One author (SAK) worked at SSP for a couple of years (2017-18) and left the programme to pursue his Ph.D. His previous affiliation with SSP helped us with the data collection but posed the risk of biased data interpretation. The co-authors (KC and AS) consistently reminded SAK of his potential biases and helped minimise subjectivity in data analysis, interpretation, and reporting through their constant feedback. This reflexivity enabled the primary author (SAK) to update his earlier stance of considering SSP akin to UHC and enabled us to write on the programme’s strengths and weaknesses in improving access and contributing toward achieving UHC in the province.
Strategies for validation of findings
We adopted four strategies for validation of our findings. First, we corroborated our findings by triangulation of data sources. In the findings, we have described where convergence or diversion of narratives was noticed between the programmatic documents and interviews.(133,150). Second, we generated thick descriptions during data collection (135,157), which helped the analysis. Third, we (all three authors) had regular debriefings in our group on the research process. Through these deliberations, we selected themes and concepts strongly grounded in our data and dropped findings with weaker support.(132,156). Lastly, we tried to achieve validity through reflexive writing.(132). With a clear understanding of our standpoints, we were able to highlight the strengths and the weaknesses in the programme’s evolution.
Description of purchaser-provider arrangements
The PC-1 underlined GoKP’s intentions for SSP to reduce OOP expenditure, protect against catastrophic health expenditure (CHE), break the disease-poverty cycle, and fulfil the state’s responsibility in ensuring access to healthcare.18 GoKP had designed SSP as an insurance programme and engaged SLIC as the insurer. The insurer had service level agreements (SLA) with public and private hospitals.19 Under the SLA, the hospitals were obliged to provide treatment to SSP patients. The hospitals having contractual arrangements with SLIC were called ‘panel hospitals’, and the processing was called empanelment. The insurer paid the providers for their services as per the package rate. The package rates were pre-defined bundled payments, including all the expenditures incurred during a patient’s hospital stay.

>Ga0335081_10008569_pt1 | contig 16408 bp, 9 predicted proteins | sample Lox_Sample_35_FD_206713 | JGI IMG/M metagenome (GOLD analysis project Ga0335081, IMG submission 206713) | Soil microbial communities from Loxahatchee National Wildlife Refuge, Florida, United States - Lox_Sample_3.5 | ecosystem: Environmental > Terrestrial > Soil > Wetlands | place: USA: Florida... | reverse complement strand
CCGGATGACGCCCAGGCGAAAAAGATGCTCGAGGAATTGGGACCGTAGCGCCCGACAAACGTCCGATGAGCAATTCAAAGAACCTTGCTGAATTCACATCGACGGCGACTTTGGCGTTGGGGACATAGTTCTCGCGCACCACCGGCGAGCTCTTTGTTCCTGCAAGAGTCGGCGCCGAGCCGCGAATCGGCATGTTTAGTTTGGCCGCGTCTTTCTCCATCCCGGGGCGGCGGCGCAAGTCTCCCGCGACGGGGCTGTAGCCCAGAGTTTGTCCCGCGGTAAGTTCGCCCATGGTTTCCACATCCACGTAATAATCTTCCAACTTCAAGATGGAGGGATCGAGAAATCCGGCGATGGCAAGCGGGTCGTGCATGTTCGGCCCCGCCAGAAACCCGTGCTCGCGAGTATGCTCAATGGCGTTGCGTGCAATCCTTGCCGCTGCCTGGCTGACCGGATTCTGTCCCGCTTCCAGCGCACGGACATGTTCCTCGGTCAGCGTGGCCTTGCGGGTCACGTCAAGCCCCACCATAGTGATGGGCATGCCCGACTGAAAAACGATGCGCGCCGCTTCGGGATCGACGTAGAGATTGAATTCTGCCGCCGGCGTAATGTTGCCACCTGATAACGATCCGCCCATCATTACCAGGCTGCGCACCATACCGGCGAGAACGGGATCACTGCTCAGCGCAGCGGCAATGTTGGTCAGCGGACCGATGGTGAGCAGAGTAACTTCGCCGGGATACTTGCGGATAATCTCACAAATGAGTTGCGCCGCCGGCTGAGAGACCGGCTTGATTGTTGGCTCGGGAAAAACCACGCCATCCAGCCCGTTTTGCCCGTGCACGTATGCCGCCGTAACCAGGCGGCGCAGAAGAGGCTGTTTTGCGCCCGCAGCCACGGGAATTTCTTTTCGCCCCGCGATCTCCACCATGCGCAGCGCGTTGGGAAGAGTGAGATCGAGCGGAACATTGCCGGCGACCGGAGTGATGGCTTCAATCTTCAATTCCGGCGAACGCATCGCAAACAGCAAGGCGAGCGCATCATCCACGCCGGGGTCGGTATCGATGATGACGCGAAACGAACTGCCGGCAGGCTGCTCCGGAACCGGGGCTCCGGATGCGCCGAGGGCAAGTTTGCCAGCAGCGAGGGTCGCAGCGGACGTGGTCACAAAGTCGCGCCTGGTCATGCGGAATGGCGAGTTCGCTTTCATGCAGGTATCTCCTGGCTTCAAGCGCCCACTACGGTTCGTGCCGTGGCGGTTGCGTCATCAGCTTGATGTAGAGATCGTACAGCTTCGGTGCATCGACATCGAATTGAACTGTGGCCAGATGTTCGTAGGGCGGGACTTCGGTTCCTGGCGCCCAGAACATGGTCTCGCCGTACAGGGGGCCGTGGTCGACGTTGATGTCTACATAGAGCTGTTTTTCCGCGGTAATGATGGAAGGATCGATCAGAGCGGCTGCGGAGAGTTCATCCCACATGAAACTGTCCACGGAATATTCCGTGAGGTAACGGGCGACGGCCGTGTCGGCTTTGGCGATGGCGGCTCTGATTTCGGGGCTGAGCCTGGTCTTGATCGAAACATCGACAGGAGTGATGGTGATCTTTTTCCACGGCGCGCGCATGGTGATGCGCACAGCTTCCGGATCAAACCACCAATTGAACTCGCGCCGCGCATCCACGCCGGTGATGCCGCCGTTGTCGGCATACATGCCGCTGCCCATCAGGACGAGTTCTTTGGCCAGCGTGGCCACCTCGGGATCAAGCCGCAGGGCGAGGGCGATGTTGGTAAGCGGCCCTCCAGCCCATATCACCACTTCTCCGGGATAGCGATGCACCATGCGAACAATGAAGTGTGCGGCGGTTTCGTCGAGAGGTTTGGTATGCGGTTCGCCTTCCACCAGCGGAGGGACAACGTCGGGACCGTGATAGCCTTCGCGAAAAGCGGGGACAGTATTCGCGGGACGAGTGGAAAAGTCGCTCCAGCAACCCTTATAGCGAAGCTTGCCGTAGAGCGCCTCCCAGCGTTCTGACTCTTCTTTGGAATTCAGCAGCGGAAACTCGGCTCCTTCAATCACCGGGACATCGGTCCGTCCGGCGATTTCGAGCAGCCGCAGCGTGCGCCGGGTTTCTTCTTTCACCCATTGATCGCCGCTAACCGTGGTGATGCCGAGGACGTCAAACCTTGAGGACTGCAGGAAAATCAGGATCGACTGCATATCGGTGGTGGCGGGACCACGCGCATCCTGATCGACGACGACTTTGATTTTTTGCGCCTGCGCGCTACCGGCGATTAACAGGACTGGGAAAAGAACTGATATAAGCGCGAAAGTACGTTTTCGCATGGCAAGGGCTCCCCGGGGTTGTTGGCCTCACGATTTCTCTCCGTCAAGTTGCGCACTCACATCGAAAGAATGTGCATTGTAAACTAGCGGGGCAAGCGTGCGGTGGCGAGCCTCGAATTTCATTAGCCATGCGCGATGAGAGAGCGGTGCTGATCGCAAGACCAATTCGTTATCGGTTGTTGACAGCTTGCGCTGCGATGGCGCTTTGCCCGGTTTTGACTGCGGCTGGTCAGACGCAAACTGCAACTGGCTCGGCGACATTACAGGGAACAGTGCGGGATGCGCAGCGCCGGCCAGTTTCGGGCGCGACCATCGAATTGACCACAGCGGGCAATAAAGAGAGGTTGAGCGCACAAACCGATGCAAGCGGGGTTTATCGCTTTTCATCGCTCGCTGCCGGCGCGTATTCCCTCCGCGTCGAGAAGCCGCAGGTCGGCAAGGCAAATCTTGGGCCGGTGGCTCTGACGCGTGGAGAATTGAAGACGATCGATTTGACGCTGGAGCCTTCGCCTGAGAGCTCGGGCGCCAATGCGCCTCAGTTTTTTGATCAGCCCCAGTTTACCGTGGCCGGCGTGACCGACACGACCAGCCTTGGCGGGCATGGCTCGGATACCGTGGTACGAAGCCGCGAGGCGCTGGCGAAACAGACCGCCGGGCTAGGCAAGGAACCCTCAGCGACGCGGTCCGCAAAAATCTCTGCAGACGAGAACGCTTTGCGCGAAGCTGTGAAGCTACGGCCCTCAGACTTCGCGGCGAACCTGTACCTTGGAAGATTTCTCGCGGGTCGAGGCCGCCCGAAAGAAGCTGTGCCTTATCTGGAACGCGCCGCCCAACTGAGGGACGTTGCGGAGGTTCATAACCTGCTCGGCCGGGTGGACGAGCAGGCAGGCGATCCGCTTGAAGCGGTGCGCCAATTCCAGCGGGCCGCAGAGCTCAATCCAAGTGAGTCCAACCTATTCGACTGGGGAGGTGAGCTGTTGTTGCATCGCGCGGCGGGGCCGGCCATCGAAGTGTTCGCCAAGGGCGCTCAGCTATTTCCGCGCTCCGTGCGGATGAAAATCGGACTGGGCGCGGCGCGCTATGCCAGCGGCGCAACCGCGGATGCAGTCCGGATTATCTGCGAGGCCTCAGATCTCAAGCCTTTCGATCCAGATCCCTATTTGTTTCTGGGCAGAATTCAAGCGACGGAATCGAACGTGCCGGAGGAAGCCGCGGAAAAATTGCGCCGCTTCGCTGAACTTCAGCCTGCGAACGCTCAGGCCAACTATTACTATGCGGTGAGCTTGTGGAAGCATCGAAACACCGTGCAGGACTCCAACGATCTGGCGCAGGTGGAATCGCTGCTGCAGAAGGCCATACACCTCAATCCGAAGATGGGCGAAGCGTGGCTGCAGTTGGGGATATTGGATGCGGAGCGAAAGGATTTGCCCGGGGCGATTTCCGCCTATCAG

The SSP model was entirely different from the supply-side arrangement, where the hospitals received an annual budget in advance. Under the supply-side arrangements, patients would make an upfront payment in the private sector, OOP, to get services. The programme officials described SSP as a cashless arrangement, sharing that “money did not change hands” at the point of service. The SSP official claimed that people who used to “forgo care” could now find health care affordable.
Affordability of health care services
The PC-1 document showed every enrolled family had a financial allocation of 600,000/- Pakistan Rupees (PKR) per annum (equivalent to 2,489 Great Britain Pounds [GBP]). If admitted to a hospital, SSP covered secondary care services of up to PKR 200,000/- (GBP 830) and tertiary care services of up to PKR 400,000/- (GBP 1,659) per year. GoKP paid PKR 2850/- (GBP 12) per family per year to SLIC as a premium against this coverage. According to GoKP officials, the non-affordability of health care services was a significant access barrier; addressed by SSP: